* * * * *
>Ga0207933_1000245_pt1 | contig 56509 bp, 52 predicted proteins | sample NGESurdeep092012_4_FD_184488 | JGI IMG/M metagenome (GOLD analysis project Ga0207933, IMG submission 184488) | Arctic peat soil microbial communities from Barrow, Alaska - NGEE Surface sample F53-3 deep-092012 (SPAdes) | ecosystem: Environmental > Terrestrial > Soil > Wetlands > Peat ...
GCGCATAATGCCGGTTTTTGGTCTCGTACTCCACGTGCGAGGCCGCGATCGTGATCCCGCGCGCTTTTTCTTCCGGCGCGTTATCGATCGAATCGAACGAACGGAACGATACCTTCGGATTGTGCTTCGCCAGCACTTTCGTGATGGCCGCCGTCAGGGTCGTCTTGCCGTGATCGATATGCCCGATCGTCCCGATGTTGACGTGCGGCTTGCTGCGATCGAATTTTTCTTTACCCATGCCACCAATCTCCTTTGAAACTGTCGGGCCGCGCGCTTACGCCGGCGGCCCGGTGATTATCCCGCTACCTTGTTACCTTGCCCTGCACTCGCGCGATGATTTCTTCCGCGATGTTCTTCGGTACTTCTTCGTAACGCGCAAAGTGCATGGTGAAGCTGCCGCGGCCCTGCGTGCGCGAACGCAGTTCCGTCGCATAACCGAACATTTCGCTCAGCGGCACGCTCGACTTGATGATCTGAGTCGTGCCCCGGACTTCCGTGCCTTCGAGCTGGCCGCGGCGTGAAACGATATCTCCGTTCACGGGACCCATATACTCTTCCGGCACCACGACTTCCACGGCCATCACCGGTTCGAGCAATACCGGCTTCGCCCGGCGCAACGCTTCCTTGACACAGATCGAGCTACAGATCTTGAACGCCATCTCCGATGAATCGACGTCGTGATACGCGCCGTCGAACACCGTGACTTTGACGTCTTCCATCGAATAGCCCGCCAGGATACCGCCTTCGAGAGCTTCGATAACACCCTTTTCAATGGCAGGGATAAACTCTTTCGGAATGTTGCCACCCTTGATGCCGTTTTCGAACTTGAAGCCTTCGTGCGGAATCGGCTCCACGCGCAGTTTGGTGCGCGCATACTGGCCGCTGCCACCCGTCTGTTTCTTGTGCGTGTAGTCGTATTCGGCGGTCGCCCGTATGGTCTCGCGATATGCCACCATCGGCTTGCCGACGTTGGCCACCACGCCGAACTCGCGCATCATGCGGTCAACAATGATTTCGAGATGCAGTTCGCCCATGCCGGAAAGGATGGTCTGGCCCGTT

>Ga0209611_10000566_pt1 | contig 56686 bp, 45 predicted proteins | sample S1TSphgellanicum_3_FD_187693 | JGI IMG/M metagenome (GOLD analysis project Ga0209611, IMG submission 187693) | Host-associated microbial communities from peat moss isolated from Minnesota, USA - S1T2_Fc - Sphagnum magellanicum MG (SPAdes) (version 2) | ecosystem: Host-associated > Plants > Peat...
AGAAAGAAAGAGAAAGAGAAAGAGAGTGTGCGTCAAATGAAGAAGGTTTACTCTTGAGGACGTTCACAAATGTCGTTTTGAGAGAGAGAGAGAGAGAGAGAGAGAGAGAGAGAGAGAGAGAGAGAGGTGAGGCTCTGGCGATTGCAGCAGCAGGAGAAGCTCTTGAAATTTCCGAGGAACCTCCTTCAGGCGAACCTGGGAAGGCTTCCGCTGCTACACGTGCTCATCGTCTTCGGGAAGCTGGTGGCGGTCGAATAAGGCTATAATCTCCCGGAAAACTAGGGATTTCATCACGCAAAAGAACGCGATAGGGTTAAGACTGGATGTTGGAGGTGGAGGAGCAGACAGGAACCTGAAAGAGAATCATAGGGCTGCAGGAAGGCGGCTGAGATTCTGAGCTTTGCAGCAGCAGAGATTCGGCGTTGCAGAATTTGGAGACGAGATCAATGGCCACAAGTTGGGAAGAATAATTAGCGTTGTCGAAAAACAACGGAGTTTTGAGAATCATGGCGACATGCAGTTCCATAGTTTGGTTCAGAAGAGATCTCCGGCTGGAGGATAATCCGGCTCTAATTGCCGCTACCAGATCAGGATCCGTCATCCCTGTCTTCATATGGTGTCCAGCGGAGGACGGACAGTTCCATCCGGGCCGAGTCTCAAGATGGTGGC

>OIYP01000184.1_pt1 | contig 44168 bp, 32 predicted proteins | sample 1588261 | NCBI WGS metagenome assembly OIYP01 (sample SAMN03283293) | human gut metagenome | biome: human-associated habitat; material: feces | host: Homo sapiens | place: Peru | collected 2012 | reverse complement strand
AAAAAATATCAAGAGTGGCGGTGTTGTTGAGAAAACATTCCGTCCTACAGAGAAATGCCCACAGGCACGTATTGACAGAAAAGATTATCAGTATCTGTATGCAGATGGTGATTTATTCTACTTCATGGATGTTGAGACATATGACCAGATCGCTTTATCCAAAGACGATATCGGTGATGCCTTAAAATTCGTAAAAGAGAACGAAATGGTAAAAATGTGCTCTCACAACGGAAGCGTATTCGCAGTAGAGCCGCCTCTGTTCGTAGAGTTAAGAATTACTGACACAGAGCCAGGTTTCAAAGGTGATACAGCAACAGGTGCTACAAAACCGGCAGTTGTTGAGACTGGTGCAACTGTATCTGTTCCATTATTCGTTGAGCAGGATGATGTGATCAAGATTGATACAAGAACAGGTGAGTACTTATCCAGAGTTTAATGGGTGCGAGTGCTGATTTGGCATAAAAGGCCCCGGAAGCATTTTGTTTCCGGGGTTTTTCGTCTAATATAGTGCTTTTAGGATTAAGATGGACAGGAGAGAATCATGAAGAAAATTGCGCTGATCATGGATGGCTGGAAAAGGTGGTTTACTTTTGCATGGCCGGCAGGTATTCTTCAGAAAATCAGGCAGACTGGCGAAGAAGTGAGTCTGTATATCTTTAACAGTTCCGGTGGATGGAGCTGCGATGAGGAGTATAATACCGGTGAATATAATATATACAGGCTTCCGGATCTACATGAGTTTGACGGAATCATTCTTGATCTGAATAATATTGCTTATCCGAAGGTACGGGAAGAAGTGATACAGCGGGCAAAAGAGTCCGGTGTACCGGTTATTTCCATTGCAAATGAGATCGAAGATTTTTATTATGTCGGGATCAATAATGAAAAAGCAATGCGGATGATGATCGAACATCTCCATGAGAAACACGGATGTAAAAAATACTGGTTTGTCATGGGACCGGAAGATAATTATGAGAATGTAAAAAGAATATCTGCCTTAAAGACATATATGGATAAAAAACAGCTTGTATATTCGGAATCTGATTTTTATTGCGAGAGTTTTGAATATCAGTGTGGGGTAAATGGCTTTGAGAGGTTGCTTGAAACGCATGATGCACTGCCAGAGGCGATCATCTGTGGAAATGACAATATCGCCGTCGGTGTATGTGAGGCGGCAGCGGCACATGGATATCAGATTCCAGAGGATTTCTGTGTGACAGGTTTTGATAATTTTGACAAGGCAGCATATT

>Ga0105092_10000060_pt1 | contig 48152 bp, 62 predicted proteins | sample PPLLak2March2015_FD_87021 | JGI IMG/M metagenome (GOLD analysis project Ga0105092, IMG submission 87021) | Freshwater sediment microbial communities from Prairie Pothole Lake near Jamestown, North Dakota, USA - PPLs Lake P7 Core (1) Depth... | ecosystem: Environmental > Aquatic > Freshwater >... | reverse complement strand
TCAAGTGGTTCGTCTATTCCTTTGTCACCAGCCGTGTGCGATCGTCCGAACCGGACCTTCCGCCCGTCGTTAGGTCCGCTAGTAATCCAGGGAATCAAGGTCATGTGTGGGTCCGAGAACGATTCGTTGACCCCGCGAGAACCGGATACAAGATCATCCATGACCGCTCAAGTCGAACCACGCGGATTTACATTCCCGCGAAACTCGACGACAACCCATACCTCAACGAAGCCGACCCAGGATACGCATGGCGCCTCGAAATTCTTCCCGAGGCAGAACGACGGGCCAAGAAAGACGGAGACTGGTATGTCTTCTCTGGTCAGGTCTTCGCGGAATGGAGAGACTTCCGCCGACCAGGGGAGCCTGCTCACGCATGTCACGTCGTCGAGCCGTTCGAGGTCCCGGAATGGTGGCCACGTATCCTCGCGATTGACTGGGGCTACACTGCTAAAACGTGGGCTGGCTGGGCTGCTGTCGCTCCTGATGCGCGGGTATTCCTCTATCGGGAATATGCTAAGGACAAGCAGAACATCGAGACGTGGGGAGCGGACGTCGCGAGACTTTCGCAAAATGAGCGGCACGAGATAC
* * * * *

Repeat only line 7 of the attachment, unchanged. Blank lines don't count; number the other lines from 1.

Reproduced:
>Ga0105092_10000060_pt1 | contig 48152 bp, 62 predicted proteins | sample PPLLak2March2015_FD_87021 | JGI IMG/M metagenome (GOLD analysis project Ga0105092, IMG submission 87021) | Freshwater sediment microbial communities from Prairie Pothole Lake near Jamestown, North Dakota, USA - PPLs Lake P7 Core (1) Depth... | ecosystem: Environmental > Aquatic > Freshwater >... | reverse complement strand